Logourl black
From our private database of 14,100+ case briefs...

Carney v. American University

United States Court of Appeals for the District of Columbia Circuit
151 F.3d 1090 (D.C. Cir. 1998)


Facts

Darion Carney (plaintiff), who was African American, was the director of student services at The American University (American) (defendant). Carney was named acting dean of students. Carney applied for the permanent dean position, but was not selected. Carney returned to her role as director of student services. American eliminated Carney’s position two years later during a period of downsizing. Carney sent a letter to American stating that she intended to sue for discrimination. American responded to Carney’s discrimination claim with a settlement letter indicating that Carney might be entitled to an additional three months’ severance pay under American’s personnel policies. However, American did not give Carney the additional three months’ severance pay. Carney brought suit against American in the United States District Court for the District of Columbia, claiming, in addition to discrimination, that American’s failure to give her the additional three months’ severance pay was in retaliation for her lawsuit. Carney sought to introduce the letter from American to prove her retaliation claim, but the district court excluded the letter under Federal Rule of Evidence (FRE) 408. The district court granted summary judgment to American. Carney appealed.

Rule of Law

The rule of law is the black letter law upon which the court rested its decision.

To access this section, please start your free trial or log in.

Issue

The issue section includes the dispositive legal issue in the case phrased as a question.

To access this section, please start your free trial or log in.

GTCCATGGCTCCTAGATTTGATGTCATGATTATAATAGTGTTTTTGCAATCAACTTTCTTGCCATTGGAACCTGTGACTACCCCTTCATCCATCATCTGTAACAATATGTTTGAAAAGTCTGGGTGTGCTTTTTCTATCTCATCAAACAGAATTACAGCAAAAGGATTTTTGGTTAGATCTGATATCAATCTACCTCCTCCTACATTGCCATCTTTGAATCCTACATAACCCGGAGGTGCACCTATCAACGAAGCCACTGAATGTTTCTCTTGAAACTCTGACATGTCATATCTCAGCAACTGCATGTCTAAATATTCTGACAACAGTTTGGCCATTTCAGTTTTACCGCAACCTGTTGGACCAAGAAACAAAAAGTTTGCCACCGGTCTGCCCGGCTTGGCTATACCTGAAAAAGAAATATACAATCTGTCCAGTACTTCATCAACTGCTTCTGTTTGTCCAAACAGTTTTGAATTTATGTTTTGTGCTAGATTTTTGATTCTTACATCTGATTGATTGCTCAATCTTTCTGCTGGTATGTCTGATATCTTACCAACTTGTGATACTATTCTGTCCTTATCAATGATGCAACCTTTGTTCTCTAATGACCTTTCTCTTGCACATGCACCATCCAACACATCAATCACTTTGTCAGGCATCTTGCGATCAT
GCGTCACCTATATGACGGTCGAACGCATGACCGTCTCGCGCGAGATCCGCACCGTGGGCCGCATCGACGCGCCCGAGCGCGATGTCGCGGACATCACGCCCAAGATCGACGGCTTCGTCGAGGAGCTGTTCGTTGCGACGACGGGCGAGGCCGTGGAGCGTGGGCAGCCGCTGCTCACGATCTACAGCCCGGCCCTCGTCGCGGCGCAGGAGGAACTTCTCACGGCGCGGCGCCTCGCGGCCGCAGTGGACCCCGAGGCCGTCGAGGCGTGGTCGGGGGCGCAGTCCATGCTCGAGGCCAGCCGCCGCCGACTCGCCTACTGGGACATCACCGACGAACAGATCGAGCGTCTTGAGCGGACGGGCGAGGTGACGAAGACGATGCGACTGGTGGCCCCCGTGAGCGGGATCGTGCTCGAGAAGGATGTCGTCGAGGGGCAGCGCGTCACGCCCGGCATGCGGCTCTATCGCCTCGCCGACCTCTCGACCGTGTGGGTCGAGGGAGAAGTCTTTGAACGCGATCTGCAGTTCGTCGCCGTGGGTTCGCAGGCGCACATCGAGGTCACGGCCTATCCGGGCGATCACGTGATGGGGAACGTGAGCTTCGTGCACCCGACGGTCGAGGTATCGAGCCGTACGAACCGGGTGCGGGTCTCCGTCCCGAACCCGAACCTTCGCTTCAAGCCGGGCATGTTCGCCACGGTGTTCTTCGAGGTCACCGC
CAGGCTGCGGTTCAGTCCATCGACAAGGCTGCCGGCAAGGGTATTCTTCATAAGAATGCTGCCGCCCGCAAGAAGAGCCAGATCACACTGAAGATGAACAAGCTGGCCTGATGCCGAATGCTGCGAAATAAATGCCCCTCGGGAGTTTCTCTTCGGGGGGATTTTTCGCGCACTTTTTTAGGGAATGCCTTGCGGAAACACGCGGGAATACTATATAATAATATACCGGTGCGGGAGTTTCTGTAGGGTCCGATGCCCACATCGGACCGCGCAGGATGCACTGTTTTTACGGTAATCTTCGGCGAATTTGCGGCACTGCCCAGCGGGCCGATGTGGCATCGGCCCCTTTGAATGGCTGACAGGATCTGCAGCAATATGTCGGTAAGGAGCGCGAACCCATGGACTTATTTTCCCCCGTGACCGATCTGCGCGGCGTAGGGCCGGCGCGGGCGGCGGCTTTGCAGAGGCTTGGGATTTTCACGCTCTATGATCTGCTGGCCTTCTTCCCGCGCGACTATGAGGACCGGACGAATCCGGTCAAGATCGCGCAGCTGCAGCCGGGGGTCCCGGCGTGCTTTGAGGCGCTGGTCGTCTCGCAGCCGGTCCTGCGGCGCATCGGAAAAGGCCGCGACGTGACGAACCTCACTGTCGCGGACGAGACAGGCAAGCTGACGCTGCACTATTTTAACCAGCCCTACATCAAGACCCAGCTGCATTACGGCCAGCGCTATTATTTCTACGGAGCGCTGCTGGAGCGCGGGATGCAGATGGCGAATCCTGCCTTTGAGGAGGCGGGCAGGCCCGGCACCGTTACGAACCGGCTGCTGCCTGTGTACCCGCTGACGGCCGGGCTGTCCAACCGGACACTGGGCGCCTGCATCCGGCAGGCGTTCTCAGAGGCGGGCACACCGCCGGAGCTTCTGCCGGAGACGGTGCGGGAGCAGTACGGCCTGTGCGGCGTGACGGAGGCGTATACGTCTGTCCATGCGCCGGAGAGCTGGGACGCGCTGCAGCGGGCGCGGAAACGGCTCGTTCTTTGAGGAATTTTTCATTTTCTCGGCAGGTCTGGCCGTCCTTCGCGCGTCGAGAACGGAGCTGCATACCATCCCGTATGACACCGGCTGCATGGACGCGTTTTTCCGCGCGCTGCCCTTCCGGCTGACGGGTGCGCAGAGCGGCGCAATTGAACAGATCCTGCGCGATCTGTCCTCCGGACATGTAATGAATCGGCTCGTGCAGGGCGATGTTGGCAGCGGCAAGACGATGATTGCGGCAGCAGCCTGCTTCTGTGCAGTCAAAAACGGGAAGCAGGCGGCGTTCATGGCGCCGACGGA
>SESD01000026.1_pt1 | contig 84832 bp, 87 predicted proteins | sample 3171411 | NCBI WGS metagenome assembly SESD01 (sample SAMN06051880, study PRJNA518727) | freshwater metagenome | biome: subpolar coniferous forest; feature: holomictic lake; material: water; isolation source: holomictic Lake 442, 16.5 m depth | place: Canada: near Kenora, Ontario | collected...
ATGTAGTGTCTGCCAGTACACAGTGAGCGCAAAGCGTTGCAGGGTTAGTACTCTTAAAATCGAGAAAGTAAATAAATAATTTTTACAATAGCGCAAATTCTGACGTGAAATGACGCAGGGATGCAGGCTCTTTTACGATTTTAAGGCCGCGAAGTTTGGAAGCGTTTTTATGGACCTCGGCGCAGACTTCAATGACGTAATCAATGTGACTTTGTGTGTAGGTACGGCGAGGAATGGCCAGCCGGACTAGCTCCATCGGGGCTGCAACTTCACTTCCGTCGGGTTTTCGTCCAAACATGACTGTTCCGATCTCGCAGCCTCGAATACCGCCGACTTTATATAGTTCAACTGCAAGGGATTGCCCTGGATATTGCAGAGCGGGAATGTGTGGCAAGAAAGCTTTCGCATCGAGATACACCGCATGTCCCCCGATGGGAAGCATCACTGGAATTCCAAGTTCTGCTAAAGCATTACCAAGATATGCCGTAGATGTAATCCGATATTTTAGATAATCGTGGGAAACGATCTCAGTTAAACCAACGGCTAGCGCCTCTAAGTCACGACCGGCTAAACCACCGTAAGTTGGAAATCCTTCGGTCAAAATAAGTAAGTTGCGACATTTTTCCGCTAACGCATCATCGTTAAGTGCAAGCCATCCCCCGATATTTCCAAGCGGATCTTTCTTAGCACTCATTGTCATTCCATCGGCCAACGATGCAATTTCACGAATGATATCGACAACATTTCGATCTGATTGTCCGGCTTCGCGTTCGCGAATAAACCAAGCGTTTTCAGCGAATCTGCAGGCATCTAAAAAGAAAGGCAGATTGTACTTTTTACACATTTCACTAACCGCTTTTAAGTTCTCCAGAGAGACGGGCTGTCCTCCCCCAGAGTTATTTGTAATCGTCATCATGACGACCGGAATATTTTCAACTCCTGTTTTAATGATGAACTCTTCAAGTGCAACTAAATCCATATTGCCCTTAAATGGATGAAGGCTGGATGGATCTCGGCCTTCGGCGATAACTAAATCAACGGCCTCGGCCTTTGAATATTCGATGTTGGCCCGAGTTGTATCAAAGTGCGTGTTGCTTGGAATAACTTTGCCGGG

Holding and Reasoning (Tatel, J.)

The holding and reasoning section includes:

  • A "yes" or "no" answer to the question framed in the issue section;
  • A summary of the majority or plurality opinion, using the CREAC method; and
  • The procedural disposition (e.g. reversed and remanded, affirmed, etc.).

To access this section, please start your free trial or log in.

What to do next…

  1. Unlock this case brief with a free (no-commitment) trial membership of Quimbee.

    You’ll be in good company: Quimbee is one of the most widely used and trusted sites for law students, serving more than 97,000 law students since 2011. Some law schools—such as Yale, Vanderbilt, Berkeley, and the University of Illinois—even subscribe directly to Quimbee for all their law students. Read our student testimonials.

  2. Learn more about Quimbee’s unique (and proven) approach to achieving great grades at law school.

    Quimbee is a company hell-bent on one thing: helping you get an “A” in every course you take in law school, so you can graduate at the top of your class and get a high-paying law job. We’re not just a study aid for law students; we’re the study aid for law students. Read more about Quimbee.

Here's why 219,000 law students have relied on our case briefs:

  • Written by law professors and practitioners, not other law students. 14,100 briefs, keyed to 189 casebooks. Top-notch customer support.
  • The right amount of information, includes the facts, issues, rule of law, holding and reasoning, and any concurrences and dissents.
  • Access in your classes, works on your mobile and tablet. Massive library of related video lessons and high quality multiple-choice questions.
  • Easy to use, uniform format for every case brief. Written in plain English, not in legalese. Our briefs summarize and simplify; they don’t just repeat the court’s language.